Egg fans will find plenty to like, particularly those who enjoy Benedicts as the Sand House offers crab cake ($19), lobster ($24) and Hawaiian ($14) versions with their famous chive Hollandaise sauce. There are a variety of omelets — check out the seafood ($22) with lobster, shrimp, crab, spinach and lemon-herb Hollandaise — or a simple two-egg platter ($12) with your choice of meat.
Take a beach breakA good portion of the Sand House lunch crowd comes straight off the beach. Sit down or just order something from the convenient takeout counter inside the shack.
Despite the small kitchen, the Sand House menu is quite aggressive.
Standout starters include fresh ceviche ($15) that changes regularly; shrimp and chicken kebobs ($14, $12) and fried calamari and shrimp ($13, $16).
A variety of salads and poke bowls offer plenty of light choices, particularly the seafood Cobb salad ($23), while those looking for something a little more hearty can choose from a large variety of sandwiches and burgers, including blackened mahi Hawaiian sliders ($14) with sriracha mayo and shredded lettuce on a Hawaiian roll; a crab cake sandwich ($15) with Old Bay aioli; a burger topped with lobster ($21) and avocado; and their signature lobster roll ($23) with fresh-buttered lobster, Old Bay aioli and lettuce on a brioche long roll.
There’s also tacos ($14 to $16) with blackened mahi, Hawaiian chicken and fried shrimp, and quesadillas ($10 to $17) with chicken, crab or shrimp.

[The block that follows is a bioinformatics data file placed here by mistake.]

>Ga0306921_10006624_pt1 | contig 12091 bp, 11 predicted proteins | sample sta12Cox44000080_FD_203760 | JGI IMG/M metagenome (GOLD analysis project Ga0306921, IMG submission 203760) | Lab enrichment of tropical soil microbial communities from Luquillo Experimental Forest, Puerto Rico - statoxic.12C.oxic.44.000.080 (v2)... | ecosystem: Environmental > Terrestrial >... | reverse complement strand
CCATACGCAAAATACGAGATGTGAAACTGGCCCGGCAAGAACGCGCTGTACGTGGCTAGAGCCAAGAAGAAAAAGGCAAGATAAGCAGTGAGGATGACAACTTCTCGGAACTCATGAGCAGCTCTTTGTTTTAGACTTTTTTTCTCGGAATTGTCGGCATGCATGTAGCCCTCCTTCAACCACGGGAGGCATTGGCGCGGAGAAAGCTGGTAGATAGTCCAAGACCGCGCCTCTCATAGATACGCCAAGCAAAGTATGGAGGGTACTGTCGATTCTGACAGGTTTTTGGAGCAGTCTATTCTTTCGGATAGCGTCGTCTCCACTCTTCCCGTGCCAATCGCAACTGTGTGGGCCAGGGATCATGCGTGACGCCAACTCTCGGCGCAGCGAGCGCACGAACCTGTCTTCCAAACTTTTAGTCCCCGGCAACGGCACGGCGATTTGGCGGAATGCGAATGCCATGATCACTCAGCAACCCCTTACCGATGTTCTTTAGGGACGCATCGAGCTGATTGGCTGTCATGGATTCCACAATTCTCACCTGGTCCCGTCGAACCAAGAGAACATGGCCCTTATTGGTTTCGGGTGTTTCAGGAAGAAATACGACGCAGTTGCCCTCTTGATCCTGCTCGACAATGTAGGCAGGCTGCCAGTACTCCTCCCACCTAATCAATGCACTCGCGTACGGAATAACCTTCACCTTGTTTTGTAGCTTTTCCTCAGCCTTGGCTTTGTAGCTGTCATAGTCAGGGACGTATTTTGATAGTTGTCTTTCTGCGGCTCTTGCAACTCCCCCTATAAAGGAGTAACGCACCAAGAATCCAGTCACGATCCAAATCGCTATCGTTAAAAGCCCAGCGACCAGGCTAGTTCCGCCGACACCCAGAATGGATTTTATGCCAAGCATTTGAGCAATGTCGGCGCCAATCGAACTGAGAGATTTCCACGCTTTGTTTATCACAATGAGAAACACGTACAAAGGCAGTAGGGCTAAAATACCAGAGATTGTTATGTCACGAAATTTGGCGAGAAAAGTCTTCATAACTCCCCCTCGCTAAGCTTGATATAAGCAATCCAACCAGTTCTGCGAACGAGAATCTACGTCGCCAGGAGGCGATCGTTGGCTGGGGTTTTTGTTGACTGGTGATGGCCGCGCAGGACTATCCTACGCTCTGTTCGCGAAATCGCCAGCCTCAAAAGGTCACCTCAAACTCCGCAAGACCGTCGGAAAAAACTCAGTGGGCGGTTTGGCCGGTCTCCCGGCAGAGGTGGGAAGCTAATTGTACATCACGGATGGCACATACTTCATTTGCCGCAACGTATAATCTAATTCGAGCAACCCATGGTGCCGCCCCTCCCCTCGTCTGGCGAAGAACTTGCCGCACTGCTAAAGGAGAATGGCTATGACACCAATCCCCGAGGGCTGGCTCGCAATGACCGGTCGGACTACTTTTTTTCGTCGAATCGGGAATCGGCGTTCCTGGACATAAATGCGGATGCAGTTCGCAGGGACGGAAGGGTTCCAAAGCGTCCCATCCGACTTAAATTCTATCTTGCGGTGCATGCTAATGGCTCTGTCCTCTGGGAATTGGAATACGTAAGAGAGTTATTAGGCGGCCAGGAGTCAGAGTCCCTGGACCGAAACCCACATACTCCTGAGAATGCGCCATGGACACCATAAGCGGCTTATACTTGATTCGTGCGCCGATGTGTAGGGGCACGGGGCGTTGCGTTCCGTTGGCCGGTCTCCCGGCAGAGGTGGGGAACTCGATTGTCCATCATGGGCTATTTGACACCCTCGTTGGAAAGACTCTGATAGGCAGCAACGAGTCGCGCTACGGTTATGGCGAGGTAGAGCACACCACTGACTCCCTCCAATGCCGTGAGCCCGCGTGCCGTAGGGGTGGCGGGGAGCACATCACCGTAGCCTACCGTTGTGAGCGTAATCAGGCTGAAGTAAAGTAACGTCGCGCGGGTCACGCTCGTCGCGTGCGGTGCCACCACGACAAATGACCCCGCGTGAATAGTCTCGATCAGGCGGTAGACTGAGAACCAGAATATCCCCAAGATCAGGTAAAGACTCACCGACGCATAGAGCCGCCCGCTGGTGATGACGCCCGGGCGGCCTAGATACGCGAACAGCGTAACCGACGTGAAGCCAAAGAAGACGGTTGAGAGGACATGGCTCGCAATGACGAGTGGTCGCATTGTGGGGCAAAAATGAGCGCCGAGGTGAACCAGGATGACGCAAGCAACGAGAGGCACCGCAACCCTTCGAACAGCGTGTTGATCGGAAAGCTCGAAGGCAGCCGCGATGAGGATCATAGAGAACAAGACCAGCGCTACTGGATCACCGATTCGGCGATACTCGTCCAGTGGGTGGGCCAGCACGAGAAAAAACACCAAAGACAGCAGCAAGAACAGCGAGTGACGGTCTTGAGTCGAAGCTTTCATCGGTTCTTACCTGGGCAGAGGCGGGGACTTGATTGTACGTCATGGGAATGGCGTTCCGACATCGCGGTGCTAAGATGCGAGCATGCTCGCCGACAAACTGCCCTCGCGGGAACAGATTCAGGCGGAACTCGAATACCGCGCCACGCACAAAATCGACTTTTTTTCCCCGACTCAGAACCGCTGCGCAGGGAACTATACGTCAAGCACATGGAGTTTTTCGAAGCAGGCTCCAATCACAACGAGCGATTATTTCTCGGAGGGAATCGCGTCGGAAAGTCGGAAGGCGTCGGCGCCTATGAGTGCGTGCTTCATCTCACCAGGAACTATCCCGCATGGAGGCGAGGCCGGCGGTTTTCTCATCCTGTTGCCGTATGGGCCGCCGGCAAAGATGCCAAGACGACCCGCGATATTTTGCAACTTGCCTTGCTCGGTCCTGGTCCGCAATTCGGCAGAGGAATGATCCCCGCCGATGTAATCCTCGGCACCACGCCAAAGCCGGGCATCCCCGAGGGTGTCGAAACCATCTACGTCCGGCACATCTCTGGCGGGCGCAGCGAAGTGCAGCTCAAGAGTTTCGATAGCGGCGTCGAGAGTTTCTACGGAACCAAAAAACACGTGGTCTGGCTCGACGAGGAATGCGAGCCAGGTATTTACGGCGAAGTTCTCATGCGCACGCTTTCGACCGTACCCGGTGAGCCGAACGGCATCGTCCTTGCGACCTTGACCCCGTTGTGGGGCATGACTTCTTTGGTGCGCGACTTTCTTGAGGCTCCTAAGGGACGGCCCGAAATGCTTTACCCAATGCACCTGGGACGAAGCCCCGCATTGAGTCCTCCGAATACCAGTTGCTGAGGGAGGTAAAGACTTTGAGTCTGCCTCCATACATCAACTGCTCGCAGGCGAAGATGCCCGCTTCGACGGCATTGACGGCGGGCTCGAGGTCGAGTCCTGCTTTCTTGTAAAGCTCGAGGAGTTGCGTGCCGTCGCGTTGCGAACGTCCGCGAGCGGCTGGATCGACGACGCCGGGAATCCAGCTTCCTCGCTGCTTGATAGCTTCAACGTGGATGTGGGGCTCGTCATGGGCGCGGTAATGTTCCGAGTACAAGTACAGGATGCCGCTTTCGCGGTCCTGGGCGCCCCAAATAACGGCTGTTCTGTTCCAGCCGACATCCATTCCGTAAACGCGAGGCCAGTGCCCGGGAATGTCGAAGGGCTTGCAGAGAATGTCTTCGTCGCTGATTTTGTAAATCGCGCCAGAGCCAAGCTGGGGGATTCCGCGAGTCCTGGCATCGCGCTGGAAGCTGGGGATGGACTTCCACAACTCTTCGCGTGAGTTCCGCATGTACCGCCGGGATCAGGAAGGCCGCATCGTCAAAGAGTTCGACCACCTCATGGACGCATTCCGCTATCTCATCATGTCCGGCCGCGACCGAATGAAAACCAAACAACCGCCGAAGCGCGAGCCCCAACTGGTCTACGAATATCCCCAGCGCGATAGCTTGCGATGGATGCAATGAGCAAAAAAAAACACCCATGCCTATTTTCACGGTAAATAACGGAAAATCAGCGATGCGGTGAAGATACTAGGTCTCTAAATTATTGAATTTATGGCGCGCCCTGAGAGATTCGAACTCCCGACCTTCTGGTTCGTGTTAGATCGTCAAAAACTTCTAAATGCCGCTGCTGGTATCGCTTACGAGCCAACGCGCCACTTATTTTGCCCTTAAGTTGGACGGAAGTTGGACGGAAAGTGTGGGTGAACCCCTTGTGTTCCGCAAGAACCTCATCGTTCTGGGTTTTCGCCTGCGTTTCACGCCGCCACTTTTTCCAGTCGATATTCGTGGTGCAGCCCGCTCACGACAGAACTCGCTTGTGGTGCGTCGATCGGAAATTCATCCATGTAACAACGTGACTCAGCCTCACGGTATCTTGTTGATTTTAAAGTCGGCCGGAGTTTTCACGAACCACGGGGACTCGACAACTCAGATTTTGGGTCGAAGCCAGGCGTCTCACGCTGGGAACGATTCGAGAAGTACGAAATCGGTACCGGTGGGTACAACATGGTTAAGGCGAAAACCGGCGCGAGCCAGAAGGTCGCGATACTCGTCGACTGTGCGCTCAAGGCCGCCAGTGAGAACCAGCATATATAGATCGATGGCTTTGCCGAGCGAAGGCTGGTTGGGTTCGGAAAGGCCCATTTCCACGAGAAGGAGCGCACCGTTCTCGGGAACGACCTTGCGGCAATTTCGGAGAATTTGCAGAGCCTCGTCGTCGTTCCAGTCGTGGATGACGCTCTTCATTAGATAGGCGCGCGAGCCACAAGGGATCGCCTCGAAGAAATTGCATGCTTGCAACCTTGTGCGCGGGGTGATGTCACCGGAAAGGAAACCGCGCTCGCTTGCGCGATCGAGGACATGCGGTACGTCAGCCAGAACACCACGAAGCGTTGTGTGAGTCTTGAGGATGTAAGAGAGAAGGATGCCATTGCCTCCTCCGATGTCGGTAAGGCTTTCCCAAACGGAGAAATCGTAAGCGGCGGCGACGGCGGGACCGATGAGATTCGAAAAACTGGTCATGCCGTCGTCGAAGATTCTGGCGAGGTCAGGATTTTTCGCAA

“We are not your typical burgers, fries and pizza place you find all over Ocean City,” Bob Idell says. “I think we try to differentiate ourselves at all of our restaurants. My son always wanted to bring food that you are more likely to find in Margate or Atlantic City to Ocean City. Right from the get-go with Sunrise Café (in 2013), he said: ‘Let’s do great food with good portions and stand out from the others.’ Some places you go to might not value your taste buds like we do. We are not just going to serve something because tourists will eat anything because they are hungry. We want tourists and locals to come here over and over because we are offering quality food. We want our places to be destination restaurants.”
The Idells’ future As far as the Sand House, Idell says diners shouldn’t be surprised to eventually see dinner being offered right on the beach.
“People are already asking if they can book us for a private party venue,” Idell says. “They are enthusiastic about having dinner with this view, and who wouldn’t be? So we have some ideas about that.”
The Idells are also not done expanding their culinary empire. They have plans for two more Drip N Scoops; the Somers Point location should open in the next couple of weeks, while the Atlantic City location should be open by fall. And they have other plans for restaurants throughout Atlantic County.
“They are already in the making,” Idell says. “We want to be in places that are more year-round, and not just seasonal like Ocean City. I am super proud of Robert’s aggressive style and wanting to provide better dining options all over South Jersey. He is very much emphatic about growing the brand, and we are right behind him.”